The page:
Thursday, May 29, 2014

Selling our rabbits, gardenning updates, and cow shenanigans

Well. What's up around here. So many things, we sold our rabbits, we've done a wee bit of gardening, and we've had plenty of cow related happenings.

Lets start with rabbits.

It took a couple months to be okay with it, but I gave up my rabbits. It just wasn't working out. They were good rabbits, but naturally, the very active boys startled the rabbits often when we were trying to groom them. And grooming them after the boys went to bed and before our bedtime of 9pm wasn't really working out.

I'll also be honest - I wanted to spin, so I wanted the fiber to be produced on our homestead, but I didn't end up liking rabbits. I might be a little sensitive to smell, and although they were generally clean, they still smelled like... rodents. I guess they just aren't for me, and that's okay. 

Empty rabbit hutch waiting to be transformed into a brooding house.
I also decided that now is not the time for me to start this hobby. We are doing home renovations and trying to do a bunch of new stuff this year. This home dairy is new to us and has plenty of challenges. Getting the garden up and working the way we want is challenging too. Maybe another year when gardening, chickens and cows have less for us to figure out.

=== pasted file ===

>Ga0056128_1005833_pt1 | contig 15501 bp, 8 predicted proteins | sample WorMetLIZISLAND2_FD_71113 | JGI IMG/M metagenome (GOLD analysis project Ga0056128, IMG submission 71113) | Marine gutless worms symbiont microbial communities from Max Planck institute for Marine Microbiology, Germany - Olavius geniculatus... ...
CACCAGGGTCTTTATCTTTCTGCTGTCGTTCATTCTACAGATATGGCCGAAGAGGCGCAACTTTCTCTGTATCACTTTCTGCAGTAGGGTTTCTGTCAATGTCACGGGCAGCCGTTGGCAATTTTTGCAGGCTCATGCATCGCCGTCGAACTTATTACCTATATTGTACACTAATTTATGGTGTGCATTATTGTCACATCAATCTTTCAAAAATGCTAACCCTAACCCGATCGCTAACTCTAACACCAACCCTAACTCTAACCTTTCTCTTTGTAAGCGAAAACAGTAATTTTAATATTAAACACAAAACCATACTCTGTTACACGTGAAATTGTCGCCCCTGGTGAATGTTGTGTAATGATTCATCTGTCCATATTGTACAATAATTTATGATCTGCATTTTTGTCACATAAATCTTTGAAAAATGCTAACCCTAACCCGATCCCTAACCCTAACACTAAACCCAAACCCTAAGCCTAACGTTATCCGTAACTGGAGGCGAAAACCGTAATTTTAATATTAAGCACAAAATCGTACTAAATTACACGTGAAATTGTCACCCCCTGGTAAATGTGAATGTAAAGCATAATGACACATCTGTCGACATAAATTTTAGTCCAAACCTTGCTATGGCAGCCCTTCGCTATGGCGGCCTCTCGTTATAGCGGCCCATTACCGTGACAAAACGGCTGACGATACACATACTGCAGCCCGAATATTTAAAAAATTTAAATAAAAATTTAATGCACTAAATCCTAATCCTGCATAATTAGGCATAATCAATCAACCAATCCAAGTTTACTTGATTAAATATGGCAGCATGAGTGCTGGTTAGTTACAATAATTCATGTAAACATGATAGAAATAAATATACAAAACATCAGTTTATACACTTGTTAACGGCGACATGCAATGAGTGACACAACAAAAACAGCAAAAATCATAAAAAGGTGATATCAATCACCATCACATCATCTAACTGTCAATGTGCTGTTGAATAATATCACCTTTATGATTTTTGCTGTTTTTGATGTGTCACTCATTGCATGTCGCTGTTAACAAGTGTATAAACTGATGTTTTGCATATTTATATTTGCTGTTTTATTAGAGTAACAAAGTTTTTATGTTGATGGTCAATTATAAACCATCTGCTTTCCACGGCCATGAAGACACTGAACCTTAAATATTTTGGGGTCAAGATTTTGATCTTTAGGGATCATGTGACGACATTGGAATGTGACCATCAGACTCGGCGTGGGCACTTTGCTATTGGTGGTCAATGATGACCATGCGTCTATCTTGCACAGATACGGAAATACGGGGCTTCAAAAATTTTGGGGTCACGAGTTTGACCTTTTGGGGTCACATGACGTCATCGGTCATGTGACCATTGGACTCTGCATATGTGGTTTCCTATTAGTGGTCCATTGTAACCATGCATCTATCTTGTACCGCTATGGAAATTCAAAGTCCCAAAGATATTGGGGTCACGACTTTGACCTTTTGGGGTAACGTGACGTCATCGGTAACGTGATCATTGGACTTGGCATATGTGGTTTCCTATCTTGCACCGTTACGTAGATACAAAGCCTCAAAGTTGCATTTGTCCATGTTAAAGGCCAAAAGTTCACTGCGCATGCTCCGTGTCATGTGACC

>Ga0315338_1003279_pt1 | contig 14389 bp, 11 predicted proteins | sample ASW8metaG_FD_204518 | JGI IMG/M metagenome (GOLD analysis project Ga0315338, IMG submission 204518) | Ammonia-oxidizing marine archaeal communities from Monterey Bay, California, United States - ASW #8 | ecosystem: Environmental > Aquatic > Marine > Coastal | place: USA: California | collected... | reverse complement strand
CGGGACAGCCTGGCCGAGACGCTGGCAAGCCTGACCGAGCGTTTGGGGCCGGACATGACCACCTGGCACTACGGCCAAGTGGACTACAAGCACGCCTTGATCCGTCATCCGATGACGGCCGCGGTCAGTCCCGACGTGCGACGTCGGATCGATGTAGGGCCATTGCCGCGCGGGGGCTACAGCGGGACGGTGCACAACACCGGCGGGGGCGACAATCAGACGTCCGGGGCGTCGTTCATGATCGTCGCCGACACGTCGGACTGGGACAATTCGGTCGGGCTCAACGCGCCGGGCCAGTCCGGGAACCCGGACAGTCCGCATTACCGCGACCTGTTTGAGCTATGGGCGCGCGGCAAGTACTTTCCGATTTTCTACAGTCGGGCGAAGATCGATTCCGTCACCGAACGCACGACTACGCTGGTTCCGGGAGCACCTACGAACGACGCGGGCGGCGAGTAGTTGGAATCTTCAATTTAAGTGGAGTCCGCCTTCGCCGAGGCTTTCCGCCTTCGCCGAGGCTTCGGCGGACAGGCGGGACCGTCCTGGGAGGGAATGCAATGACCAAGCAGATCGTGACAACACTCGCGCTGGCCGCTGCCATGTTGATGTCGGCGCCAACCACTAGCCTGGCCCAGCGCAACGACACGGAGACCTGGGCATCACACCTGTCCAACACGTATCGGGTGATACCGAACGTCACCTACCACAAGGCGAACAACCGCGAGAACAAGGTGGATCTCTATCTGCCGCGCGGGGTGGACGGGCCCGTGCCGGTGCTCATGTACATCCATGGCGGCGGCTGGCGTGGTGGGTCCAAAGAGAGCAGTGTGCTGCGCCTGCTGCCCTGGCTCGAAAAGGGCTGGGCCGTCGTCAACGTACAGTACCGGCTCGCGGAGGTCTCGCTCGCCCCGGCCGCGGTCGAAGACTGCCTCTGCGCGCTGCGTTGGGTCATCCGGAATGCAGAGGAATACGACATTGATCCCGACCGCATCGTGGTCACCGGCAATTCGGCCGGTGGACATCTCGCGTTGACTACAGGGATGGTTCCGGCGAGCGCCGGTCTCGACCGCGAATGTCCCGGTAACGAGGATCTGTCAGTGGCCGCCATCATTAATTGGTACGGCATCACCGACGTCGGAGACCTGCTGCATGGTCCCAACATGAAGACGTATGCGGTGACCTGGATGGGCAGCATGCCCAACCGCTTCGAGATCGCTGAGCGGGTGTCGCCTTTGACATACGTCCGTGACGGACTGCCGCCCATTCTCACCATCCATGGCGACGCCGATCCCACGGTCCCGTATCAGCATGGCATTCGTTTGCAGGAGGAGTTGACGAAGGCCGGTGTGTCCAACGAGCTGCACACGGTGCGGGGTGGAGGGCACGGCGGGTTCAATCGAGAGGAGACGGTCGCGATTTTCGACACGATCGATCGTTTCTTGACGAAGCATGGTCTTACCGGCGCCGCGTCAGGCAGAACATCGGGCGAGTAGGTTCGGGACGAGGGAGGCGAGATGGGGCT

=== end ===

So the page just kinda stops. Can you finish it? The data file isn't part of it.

Celery and Rosemary
Most of the starts didn't do too well. We started on the greenhouse too late and they needed to be moved out into that warmth earlier. Our house isn't incredibly warm and we couldn't afford that many heat pads for under the trays. We've got one tray of a variety of perennials that we might be able to make work, and we have two trays of tomato plants that should do great!

I purchased organically grown cabbage, brussels sprouts, broccoli, cauliflower and celery from a local school, and some rosemary (naturally grown and all non gmo) to pot from the grocery store. I'm hoping for a couple cool days to stick around when the garden is dry enough to work so that we plant the brassicas at the right time. I planted them on a warm day one year and the broccoli bolted. Oops.

We are going to save the extra seeds we have for next year or for a fall garden if we can learn that this year.